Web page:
Chris Brown Crowned King at BET Awards... Despite Rihanna Fake-Out
And the winner is... Chris Brown! No, Rihanna! No, Chris Brown!
You may be confused, but not nearly so much so as the presenters at the BET Awards, who couldn't quite figure out which performer had won the fan-voted video of the year award. First, they announced Brown had earned the top trophy, then quickly "corrected" themselves to say it was actually going to Rihanna. The featured artist on Rihanna's song, Drake, took the stage and accepted it on her behalf, saying, "This is awkward." But it only got more ridiculous when, at the end of the telecast, host Kevin Hart announced that they were right the first time and Brown—who was smiling silently at his side—was the real winner, not his ex.
Everyone knew that Brown was in the house and Rihanna was MIA, but for a second, you might have wondered if this was some kind of publicity stunt where the BETs were really going to declare that the two ex-lovers were deadlocked.
After all, early in the telecast, there'd been a "tie" for the Young Star award between Willow Smith and Jaden Smith, as their famous parents were seen beaming in approval at the dead heat. That statistically improbable head-shaker let you know right away that this show would probablynotfeature the traditional awards-show sight of Ernst & Young accountants coming out in tuxedos to testify to the veracity of the voting.
Rihanna's supposed win was the sole shock of the night—while it lasted—as the three-and-a-half-hour telecast clearly marked Chris Brown's re-coronation as a forgiven popular favorite. Giving an acceptance speech after winning the first award of the night, for favorite male R&B singer, Brown made only the most oblique reference to his controversial troubles and tantrums. "I know it's been a long road," he told the cheering throng at L.A.'s Shrine Auditorium. "I appreciate every blessing that's in front of me... Public speaking is not my strong suit," he added—which may be the understatement of the year, after he was caught on camera last week uttering anti-gay epithets.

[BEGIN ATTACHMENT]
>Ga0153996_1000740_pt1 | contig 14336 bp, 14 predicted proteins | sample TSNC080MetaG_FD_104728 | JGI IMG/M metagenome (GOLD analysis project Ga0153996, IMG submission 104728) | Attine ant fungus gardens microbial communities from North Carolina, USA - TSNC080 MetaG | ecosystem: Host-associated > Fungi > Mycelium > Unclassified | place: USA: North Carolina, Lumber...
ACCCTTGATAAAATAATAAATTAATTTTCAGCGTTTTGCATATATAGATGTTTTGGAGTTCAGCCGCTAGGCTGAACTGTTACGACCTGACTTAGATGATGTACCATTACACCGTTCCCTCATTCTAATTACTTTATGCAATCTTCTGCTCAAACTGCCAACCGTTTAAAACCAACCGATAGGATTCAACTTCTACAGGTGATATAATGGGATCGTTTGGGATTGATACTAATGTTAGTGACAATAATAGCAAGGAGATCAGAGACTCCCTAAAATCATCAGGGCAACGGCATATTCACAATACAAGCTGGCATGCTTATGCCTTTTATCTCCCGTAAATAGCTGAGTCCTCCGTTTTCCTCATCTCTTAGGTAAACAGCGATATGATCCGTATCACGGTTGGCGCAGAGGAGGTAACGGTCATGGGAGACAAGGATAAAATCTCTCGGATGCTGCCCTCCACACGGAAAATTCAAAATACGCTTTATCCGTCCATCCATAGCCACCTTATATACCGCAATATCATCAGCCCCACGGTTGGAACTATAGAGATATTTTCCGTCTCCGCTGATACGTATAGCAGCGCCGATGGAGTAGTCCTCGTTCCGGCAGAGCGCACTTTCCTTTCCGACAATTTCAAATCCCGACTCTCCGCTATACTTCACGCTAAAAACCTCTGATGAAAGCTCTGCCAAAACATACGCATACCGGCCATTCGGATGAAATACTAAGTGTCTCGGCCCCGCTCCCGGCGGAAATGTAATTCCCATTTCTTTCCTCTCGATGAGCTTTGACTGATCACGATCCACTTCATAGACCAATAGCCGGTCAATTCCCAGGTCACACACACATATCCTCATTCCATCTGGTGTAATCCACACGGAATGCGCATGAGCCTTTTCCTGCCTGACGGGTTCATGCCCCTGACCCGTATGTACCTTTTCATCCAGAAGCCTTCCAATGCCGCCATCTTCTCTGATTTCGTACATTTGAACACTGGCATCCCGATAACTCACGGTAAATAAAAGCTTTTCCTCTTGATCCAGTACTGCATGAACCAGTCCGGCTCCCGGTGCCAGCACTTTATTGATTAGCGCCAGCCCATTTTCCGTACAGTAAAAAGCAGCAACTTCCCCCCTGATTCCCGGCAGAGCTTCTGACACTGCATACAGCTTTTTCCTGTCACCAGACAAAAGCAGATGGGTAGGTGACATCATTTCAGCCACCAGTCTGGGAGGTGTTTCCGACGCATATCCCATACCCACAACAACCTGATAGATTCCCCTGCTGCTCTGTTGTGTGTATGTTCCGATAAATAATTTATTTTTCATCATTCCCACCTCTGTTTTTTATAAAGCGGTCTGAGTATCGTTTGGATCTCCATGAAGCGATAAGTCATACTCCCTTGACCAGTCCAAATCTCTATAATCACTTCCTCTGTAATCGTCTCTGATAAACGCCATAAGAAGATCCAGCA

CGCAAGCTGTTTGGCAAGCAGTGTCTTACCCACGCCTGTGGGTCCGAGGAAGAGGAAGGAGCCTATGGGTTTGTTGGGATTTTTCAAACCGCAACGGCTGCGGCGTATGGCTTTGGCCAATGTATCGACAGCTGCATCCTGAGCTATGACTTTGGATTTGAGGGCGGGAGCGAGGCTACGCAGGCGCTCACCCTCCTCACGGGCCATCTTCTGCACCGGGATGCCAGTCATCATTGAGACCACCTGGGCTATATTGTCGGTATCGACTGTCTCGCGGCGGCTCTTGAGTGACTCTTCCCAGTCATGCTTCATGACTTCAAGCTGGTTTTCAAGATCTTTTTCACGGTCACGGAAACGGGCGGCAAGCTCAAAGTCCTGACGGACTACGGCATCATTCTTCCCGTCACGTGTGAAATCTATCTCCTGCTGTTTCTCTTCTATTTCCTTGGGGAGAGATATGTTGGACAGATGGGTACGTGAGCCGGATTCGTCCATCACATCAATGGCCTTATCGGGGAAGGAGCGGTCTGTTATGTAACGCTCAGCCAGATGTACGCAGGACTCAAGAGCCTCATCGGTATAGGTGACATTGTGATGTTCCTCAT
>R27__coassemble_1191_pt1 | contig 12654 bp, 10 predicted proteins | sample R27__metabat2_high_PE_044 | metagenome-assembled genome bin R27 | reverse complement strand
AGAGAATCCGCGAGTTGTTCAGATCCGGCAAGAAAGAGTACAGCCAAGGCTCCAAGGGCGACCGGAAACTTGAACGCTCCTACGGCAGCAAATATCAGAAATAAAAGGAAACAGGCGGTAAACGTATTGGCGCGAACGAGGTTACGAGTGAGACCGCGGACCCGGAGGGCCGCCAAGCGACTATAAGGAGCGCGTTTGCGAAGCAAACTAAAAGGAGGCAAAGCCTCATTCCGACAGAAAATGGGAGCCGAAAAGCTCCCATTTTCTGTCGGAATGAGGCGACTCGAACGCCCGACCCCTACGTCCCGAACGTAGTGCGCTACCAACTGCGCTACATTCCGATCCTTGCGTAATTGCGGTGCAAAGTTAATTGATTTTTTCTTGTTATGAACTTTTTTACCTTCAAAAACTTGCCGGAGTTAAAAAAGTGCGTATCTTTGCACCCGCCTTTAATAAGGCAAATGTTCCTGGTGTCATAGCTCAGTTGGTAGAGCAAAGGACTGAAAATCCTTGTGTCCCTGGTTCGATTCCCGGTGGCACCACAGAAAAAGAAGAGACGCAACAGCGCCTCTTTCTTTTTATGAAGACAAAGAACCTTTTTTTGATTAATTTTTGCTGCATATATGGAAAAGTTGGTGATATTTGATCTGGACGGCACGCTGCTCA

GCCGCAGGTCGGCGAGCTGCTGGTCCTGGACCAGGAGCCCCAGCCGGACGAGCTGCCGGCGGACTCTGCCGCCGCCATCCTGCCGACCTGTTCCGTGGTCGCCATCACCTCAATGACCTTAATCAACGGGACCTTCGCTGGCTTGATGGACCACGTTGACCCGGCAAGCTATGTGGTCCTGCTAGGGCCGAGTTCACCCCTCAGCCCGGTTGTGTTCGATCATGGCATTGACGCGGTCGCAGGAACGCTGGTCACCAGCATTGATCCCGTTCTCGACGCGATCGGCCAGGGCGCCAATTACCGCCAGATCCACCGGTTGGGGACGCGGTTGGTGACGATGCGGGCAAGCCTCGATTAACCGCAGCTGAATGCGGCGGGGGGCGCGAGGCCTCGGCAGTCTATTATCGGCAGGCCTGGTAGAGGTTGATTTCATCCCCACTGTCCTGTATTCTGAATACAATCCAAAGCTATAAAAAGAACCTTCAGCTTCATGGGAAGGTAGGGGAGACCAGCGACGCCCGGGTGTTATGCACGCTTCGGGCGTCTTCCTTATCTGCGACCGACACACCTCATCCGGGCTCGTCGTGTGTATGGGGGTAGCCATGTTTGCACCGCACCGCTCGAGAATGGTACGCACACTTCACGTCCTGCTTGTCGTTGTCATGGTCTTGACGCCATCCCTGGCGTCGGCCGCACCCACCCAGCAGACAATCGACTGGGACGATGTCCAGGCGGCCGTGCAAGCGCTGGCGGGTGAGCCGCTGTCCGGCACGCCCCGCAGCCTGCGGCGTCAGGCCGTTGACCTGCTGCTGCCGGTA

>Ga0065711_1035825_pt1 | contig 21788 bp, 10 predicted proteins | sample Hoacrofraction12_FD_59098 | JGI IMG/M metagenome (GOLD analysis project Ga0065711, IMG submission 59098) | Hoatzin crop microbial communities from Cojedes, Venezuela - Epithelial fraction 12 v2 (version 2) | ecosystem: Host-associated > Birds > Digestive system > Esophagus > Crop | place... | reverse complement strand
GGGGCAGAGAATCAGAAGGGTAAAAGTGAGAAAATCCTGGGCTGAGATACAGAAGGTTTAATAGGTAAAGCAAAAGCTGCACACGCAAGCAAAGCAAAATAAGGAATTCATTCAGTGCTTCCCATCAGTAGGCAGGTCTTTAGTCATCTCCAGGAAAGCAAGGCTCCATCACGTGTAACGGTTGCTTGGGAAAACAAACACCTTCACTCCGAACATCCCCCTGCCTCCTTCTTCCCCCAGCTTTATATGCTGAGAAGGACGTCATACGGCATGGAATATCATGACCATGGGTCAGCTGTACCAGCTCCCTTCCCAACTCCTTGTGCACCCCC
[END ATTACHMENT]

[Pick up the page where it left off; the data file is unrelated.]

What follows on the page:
Maybe the BET Awards were doing Brown a favor, then, by denying him the chance to give his climactic acceptance speech and mistakenly giving that slot to Drake instead. The BETs do look out for their favorites.
That was clear despite the fact that Hart, a popular stand-up comic who was hosting for the first time, kept bragging about how irreverent he was. "Nobody is safe tonight, people!" he announced again and again—and again. But every star in attendance rested quite easy, as Hart never laid a glove on anybody, instead just throwing softballs how Puff changes his nicknames a lot, Snoop likes illicit substances, and Trey Songz takes his shirt off a lot. Bet he'll never work in this town again afterthosedevastating jibes, right?
Meanwhile, what kind of jokes did Hart make about the night's star and its one genuinely controversial figure? Not a single one. On BET, King Chris Brown is too rehabilitated to be touched.
The epic-length show provided a somewhat unwieldy mixture of old-school and new. After an opening that featured Mary J. Blige joined by surprise guest Anita Baker, risque hip-hop aimed at younger viewers dominated the first two and a half hours of the telecast. But classic R&B and gospel took over in an older-skewing final hour that included a lengthy Patti LaBelle tribute.